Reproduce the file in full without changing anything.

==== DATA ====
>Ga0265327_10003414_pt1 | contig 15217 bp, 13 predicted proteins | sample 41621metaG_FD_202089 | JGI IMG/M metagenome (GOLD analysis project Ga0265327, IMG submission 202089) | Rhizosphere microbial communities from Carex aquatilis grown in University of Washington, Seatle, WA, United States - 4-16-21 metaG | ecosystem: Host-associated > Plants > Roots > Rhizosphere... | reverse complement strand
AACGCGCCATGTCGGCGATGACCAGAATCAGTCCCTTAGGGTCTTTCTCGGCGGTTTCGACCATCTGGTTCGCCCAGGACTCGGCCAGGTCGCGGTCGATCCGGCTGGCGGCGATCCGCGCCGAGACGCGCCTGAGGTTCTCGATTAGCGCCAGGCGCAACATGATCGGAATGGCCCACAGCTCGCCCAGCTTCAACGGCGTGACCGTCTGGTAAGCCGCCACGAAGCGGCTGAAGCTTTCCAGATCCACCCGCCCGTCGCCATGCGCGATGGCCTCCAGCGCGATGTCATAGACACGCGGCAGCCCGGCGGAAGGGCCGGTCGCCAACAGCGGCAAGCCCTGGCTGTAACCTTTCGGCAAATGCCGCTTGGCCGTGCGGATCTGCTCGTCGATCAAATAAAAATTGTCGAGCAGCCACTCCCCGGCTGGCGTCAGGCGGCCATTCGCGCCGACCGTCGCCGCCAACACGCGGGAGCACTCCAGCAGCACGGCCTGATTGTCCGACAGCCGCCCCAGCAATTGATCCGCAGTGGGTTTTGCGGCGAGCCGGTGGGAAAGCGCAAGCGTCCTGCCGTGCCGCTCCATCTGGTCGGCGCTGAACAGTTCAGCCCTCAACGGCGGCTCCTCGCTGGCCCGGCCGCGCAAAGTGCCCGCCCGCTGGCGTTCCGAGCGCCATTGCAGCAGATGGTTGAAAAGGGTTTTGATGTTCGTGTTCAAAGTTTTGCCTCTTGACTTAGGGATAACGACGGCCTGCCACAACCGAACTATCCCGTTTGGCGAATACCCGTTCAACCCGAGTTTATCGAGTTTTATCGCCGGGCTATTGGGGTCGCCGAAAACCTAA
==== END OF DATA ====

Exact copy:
>Ga0265327_10003414_pt1 | contig 15217 bp, 13 predicted proteins | sample 41621metaG_FD_202089 | JGI IMG/M metagenome (GOLD analysis project Ga0265327, IMG submission 202089) | Rhizosphere microbial communities from Carex aquatilis grown in University of Washington, Seatle, WA, United States - 4-16-21 metaG | ecosystem: Host-associated > Plants > Roots > Rhizosphere... | reverse complement strand
AACGCGCCATGTCGGCGATGACCAGAATCAGTCCCTTAGGGTCTTTCTCGGCGGTTTCGACCATCTGGTTCGCCCAGGACTCGGCCAGGTCGCGGTCGATCCGGCTGGCGGCGATCCGCGCCGAGACGCGCCTGAGGTTCTCGATTAGCGCCAGGCGCAACATGATCGGAATGGCCCACAGCTCGCCCAGCTTCAACGGCGTGACCGTCTGGTAAGCCGCCACGAAGCGGCTGAAGCTTTCCAGATCCACCCGCCCGTCGCCATGCGCGATGGCCTCCAGCGCGATGTCATAGACACGCGGCAGCCCGGCGGAAGGGCCGGTCGCCAACAGCGGCAAGCCCTGGCTGTAACCTTTCGGCAAATGCCGCTTGGCCGTGCGGATCTGCTCGTCGATCAAATAAAAATTGTCGAGCAGCCACTCCCCGGCTGGCGTCAGGCGGCCATTCGCGCCGACCGTCGCCGCCAACACGCGGGAGCACTCCAGCAGCACGGCCTGATTGTCCGACAGCCGCCCCAGCAATTGATCCGCAGTGGGTTTTGCGGCGAGCCGGTGGGAAAGCGCAAGCGTCCTGCCGTGCCGCTCCATCTGGTCGGCGCTGAACAGTTCAGCCCTCAACGGCGGCTCCTCGCTGGCCCGGCCGCGCAAAGTGCCCGCCCGCTGGCGTTCCGAGCGCCATTGCAGCAGATGGTTGAAAAGGGTTTTGATGTTCGTGTTCAAAGTTTTGCCTCTTGACTTAGGGATAACGACGGCCTGCCACAACCGAACTATCCCGTTTGGCGAATACCCGTTCAACCCGAGTTTATCGAGTTTTATCGCCGGGCTATTGGGGTCGCCGAAAACCTAA